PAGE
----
Concurrent Programming on Windows (by Joe Duffy) is a book so good I had to put it down, frequently, to stop and think. The information density is pretty high and I often found myself staring blankly into space for minutes at a time, book open on my lap, thinking through what I’d just read.
This is probably the definitive book on concurrency in Windows, covering general principles and the relevant APIs across both native (Win32) and managed (.NET). It has a good balance of theoretical discussion and practical advice, with no shortage of references at the end of each chapter for those who feel inclined for some additional background reading. (For instance, the “Further Reading” section at the end of Chapter 10 “Memory Models and Lock Freedom” points to some light reading: AMD x86-64 Architecture Programmer’s Manual, Volumes 1–5 (!))
What makes this book truly valuable is the amount of information and knowledge that it aggregates, from obscure technical sources, academic papers, and even first-hand spelunking in the Windows source code to find answers to some undocumented behavioural details. It also provides plenty of practical advice garnered from years of experience.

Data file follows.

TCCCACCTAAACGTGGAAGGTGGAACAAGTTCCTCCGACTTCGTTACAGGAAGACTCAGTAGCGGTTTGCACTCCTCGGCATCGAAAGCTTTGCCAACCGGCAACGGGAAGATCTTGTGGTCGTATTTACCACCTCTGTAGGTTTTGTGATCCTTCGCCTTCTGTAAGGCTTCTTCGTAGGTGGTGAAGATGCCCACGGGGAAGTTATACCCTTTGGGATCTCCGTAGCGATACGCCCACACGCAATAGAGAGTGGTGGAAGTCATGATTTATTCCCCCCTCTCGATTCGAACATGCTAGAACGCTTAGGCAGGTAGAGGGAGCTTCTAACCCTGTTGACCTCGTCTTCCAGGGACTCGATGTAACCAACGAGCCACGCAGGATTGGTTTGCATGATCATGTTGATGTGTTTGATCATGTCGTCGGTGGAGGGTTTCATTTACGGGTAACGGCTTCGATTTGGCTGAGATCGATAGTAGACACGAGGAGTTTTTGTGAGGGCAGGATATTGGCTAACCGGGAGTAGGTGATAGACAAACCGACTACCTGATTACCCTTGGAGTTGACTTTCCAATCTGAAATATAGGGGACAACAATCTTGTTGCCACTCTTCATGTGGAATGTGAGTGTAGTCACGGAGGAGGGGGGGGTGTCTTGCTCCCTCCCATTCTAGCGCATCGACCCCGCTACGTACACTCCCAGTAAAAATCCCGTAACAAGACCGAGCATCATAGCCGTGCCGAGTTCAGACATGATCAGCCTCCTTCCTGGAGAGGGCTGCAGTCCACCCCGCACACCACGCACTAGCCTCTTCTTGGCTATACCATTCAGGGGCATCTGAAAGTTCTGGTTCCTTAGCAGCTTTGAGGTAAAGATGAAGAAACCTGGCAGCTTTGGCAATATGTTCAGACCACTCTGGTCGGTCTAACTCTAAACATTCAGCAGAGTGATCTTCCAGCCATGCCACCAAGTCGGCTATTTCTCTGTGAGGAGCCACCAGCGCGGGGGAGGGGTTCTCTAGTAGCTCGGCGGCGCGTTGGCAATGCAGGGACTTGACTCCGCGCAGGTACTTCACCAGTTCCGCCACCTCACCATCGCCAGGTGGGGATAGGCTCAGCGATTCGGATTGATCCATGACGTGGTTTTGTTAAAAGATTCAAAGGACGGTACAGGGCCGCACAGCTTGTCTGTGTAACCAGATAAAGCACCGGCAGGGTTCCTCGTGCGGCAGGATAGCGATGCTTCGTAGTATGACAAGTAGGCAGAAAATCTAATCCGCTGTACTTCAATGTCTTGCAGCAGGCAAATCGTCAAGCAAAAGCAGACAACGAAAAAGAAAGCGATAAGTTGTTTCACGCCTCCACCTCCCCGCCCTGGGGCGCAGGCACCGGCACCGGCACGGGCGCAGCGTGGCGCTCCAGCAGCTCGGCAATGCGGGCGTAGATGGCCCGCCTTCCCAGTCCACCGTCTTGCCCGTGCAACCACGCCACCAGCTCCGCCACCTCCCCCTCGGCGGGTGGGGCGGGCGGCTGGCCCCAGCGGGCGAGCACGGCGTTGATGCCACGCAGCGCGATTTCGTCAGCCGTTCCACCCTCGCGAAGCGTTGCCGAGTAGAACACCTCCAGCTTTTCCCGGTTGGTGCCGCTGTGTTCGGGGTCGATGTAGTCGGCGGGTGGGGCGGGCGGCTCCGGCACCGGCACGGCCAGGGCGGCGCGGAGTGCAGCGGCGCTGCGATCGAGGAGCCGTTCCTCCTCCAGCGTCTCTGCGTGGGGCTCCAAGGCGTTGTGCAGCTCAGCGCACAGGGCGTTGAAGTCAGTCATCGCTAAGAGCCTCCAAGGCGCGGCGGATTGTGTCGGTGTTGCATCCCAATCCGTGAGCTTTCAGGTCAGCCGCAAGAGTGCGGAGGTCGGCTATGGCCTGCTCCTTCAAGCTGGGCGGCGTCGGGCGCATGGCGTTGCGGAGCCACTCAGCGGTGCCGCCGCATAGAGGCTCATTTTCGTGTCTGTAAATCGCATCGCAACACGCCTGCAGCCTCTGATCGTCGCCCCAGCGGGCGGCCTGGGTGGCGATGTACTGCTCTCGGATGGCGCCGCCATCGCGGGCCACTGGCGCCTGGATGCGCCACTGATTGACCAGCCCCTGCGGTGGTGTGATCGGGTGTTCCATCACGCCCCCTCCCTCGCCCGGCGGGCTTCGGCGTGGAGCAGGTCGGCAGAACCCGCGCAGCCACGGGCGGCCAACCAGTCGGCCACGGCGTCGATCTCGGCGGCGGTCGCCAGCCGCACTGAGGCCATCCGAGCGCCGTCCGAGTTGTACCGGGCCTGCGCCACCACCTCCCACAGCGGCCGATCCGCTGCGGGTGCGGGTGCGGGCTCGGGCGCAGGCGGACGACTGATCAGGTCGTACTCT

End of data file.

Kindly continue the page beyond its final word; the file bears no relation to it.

For me, having mainly managed programming experience, this book provided a nice opportunity to understand more about the underlying obscurities of Win32, and how these relate to and contrast with what is exposed in .NET. Having that underlying knowledge has let me see how passing the Invalid Wait Handle value to some asynchronous methods can make them execute synchronously instead, and to understand that asynchronous I/O needs to be decided on when a file handle is opened — details that had previously eluded me in my journeys through managed-land.
Other things that were interesting to learn about included lock-free algorithms (with clever tricks like structuring a lock-free linked list such that it has a sentinel node when empty, cunningly avoiding the problem of updating two pointers when the list transitions between empty and non-empty), and the details of kernel-mode synchronisation primitives, with their limitless caveats (the abandoned mutex scenario was my favourite… when waiting on a named mutex it is possible that it would have been abandoned if another process exited before releasing it. Despite returning an error, the operation has succeeded in acquiring the mutex and you must still remember to release it! As if you didn’t have enough to think about by that point, with all the other complexities around alertable waits and pumping the message queue if you’re in an STA).
I previously said that, at a length of 736 pages, CLR via C# (2nd Edition) was the largest book I have ever read. But with a length of 930 pages, Concurrent Programming on Windows has surpassed this. Next up on the reading list: CLR via C# (3rd Edition).